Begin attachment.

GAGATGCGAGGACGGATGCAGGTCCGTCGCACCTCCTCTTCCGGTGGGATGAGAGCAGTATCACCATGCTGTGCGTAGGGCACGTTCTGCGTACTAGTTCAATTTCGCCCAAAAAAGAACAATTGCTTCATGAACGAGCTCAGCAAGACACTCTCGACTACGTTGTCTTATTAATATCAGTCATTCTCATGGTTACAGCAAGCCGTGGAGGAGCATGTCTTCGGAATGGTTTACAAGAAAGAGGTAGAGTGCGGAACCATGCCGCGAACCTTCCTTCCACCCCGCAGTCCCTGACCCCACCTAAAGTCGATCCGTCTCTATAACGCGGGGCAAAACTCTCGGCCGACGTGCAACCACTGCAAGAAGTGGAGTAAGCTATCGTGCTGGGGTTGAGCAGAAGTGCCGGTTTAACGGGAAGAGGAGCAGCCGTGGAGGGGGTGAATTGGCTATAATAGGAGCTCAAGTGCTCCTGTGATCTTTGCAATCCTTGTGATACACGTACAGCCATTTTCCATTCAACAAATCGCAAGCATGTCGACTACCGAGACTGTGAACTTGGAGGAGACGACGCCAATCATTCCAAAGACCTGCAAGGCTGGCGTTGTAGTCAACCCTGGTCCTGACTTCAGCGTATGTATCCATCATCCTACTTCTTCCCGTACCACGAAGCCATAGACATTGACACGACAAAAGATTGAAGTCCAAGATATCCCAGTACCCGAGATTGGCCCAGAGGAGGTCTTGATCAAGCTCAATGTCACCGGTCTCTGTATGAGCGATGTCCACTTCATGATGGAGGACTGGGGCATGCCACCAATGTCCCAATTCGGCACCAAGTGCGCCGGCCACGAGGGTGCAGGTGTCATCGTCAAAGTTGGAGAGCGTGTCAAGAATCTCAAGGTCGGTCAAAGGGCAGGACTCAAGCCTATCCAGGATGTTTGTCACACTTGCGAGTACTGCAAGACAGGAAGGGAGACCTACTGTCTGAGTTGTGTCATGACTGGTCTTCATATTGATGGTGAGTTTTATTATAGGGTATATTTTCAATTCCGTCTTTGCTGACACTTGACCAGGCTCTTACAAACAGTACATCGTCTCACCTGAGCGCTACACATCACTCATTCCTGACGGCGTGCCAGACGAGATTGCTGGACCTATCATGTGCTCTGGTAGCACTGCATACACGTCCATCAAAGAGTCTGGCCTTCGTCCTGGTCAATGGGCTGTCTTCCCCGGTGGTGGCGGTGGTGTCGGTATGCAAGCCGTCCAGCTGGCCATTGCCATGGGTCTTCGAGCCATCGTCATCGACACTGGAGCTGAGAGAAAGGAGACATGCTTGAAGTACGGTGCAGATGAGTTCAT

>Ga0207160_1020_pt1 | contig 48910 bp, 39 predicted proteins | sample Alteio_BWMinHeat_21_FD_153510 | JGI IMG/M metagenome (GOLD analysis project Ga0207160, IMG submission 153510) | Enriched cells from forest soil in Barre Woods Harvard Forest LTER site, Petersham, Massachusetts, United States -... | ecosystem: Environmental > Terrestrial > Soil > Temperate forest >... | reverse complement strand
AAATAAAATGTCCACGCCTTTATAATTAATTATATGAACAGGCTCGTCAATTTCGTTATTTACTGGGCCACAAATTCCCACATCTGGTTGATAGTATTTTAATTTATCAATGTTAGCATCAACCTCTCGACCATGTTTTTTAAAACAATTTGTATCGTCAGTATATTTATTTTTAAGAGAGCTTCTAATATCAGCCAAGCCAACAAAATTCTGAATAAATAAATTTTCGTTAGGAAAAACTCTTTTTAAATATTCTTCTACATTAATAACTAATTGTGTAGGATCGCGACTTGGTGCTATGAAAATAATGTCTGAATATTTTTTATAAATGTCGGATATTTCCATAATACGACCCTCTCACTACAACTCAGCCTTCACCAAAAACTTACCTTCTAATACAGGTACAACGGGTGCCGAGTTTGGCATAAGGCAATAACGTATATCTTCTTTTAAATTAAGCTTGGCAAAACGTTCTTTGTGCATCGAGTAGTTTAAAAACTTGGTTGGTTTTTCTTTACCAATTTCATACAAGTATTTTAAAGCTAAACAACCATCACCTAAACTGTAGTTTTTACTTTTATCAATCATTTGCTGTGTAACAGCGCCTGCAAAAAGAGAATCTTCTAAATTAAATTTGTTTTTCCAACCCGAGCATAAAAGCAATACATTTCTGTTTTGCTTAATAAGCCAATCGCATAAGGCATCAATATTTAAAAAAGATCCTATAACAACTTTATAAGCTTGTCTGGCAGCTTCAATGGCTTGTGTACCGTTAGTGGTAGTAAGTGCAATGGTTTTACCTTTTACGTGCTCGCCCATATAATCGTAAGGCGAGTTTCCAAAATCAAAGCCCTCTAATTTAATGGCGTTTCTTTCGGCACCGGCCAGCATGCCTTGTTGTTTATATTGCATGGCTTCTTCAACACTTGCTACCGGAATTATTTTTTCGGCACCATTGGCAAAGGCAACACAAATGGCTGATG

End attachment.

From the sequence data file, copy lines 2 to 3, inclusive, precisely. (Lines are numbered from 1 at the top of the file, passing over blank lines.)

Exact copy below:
>Ga0207160_1020_pt1 | contig 48910 bp, 39 predicted proteins | sample Alteio_BWMinHeat_21_FD_153510 | JGI IMG/M metagenome (GOLD analysis project Ga0207160, IMG submission 153510) | Enriched cells from forest soil in Barre Woods Harvard Forest LTER site, Petersham, Massachusetts, United States -... | ecosystem: Environmental > Terrestrial > Soil > Temperate forest >... | reverse complement strand
AAATAAAATGTCCACGCCTTTATAATTAATTATATGAACAGGCTCGTCAATTTCGTTATTTACTGGGCCACAAATTCCCACATCTGGTTGATAGTATTTTAATTTATCAATGTTAGCATCAACCTCTCGACCATGTTTTTTAAAACAATTTGTATCGTCAGTATATTTATTTTTAAGAGAGCTTCTAATATCAGCCAAGCCAACAAAATTCTGAATAAATAAATTTTCGTTAGGAAAAACTCTTTTTAAATATTCTTCTACATTAATAACTAATTGTGTAGGATCGCGACTTGGTGCTATGAAAATAATGTCTGAATATTTTTTATAAATGTCGGATATTTCCATAATACGACCCTCTCACTACAACTCAGCCTTCACCAAAAACTTACCTTCTAATACAGGTACAACGGGTGCCGAGTTTGGCATAAGGCAATAACGTATATCTTCTTTTAAATTAAGCTTGGCAAAACGTTCTTTGTGCATCGAGTAGTTTAAAAACTTGGTTGGTTTTTCTTTACCAATTTCATACAAGTATTTTAAAGCTAAACAACCATCACCTAAACTGTAGTTTTTACTTTTATCAATCATTTGCTGTGTAACAGCGCCTGCAAAAAGAGAATCTTCTAAATTAAATTTGTTTTTCCAACCCGAGCATAAAAGCAATACATTTCTGTTTTGCTTAATAAGCCAATCGCATAAGGCATCAATATTTAAAAAAGATCCTATAACAACTTTATAAGCTTGTCTGGCAGCTTCAATGGCTTGTGTACCGTTAGTGGTAGTAAGTGCAATGGTTTTACCTTTTACGTGCTCGCCCATATAATCGTAAGGCGAGTTTCCAAAATCAAAGCCCTCTAATTTAATGGCGTTTCTTTCGGCACCGGCCAGCATGCCTTGTTGTTTATATTGCATGGCTTCTTCAACACTTGCTACCGGAATTATTTTTTCGGCACCATTGGCAAAGGCAACACAAATGGCTGATG